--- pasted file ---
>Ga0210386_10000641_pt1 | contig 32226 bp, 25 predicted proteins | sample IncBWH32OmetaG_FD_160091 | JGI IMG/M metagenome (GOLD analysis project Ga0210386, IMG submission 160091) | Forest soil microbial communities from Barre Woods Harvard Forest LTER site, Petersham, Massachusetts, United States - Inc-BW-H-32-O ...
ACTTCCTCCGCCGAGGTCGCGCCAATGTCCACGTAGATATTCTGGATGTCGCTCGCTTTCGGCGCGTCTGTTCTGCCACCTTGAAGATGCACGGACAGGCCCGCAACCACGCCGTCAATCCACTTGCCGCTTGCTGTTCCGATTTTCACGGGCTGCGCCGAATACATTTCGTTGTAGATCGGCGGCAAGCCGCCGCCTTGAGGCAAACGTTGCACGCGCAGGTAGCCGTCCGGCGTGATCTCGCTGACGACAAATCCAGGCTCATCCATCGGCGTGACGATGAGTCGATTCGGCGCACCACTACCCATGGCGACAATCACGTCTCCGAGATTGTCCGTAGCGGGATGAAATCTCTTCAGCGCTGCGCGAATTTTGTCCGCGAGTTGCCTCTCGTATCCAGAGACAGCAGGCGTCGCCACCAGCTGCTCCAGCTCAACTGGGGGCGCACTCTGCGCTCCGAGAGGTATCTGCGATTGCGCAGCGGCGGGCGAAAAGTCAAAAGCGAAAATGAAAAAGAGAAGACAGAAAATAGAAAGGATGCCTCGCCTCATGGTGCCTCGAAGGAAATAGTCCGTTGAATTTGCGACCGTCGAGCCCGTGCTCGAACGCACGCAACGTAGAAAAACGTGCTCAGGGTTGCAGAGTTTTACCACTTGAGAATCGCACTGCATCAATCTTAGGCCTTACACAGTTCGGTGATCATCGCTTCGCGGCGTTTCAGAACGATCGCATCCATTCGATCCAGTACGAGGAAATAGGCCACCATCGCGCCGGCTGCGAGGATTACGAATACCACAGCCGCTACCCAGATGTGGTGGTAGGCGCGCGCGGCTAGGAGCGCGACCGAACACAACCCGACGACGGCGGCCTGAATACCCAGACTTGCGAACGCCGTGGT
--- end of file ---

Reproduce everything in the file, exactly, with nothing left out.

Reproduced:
>Ga0210386_10000641_pt1 | contig 32226 bp, 25 predicted proteins | sample IncBWH32OmetaG_FD_160091 | JGI IMG/M metagenome (GOLD analysis project Ga0210386, IMG submission 160091) | Forest soil microbial communities from Barre Woods Harvard Forest LTER site, Petersham, Massachusetts, United States - Inc-BW-H-32-O ...
ACTTCCTCCGCCGAGGTCGCGCCAATGTCCACGTAGATATTCTGGATGTCGCTCGCTTTCGGCGCGTCTGTTCTGCCACCTTGAAGATGCACGGACAGGCCCGCAACCACGCCGTCAATCCACTTGCCGCTTGCTGTTCCGATTTTCACGGGCTGCGCCGAATACATTTCGTTGTAGATCGGCGGCAAGCCGCCGCCTTGAGGCAAACGTTGCACGCGCAGGTAGCCGTCCGGCGTGATCTCGCTGACGACAAATCCAGGCTCATCCATCGGCGTGACGATGAGTCGATTCGGCGCACCACTACCCATGGCGACAATCACGTCTCCGAGATTGTCCGTAGCGGGATGAAATCTCTTCAGCGCTGCGCGAATTTTGTCCGCGAGTTGCCTCTCGTATCCAGAGACAGCAGGCGTCGCCACCAGCTGCTCCAGCTCAACTGGGGGCGCACTCTGCGCTCCGAGAGGTATCTGCGATTGCGCAGCGGCGGGCGAAAAGTCAAAAGCGAAAATGAAAAAGAGAAGACAGAAAATAGAAAGGATGCCTCGCCTCATGGTGCCTCGAAGGAAATAGTCCGTTGAATTTGCGACCGTCGAGCCCGTGCTCGAACGCACGCAACGTAGAAAAACGTGCTCAGGGTTGCAGAGTTTTACCACTTGAGAATCGCACTGCATCAATCTTAGGCCTTACACAGTTCGGTGATCATCGCTTCGCGGCGTTTCAGAACGATCGCATCCATTCGATCCAGTACGAGGAAATAGGCCACCATCGCGCCGGCTGCGAGGATTACGAATACCACAGCCGCTACCCAGATGTGGTGGTAGGCGCGCGCGGCTAGGAGCGCGACCGAACACAACCCGACGACGGCGGCCTGAATACCCAGACTTGCGAACGCCGTGGT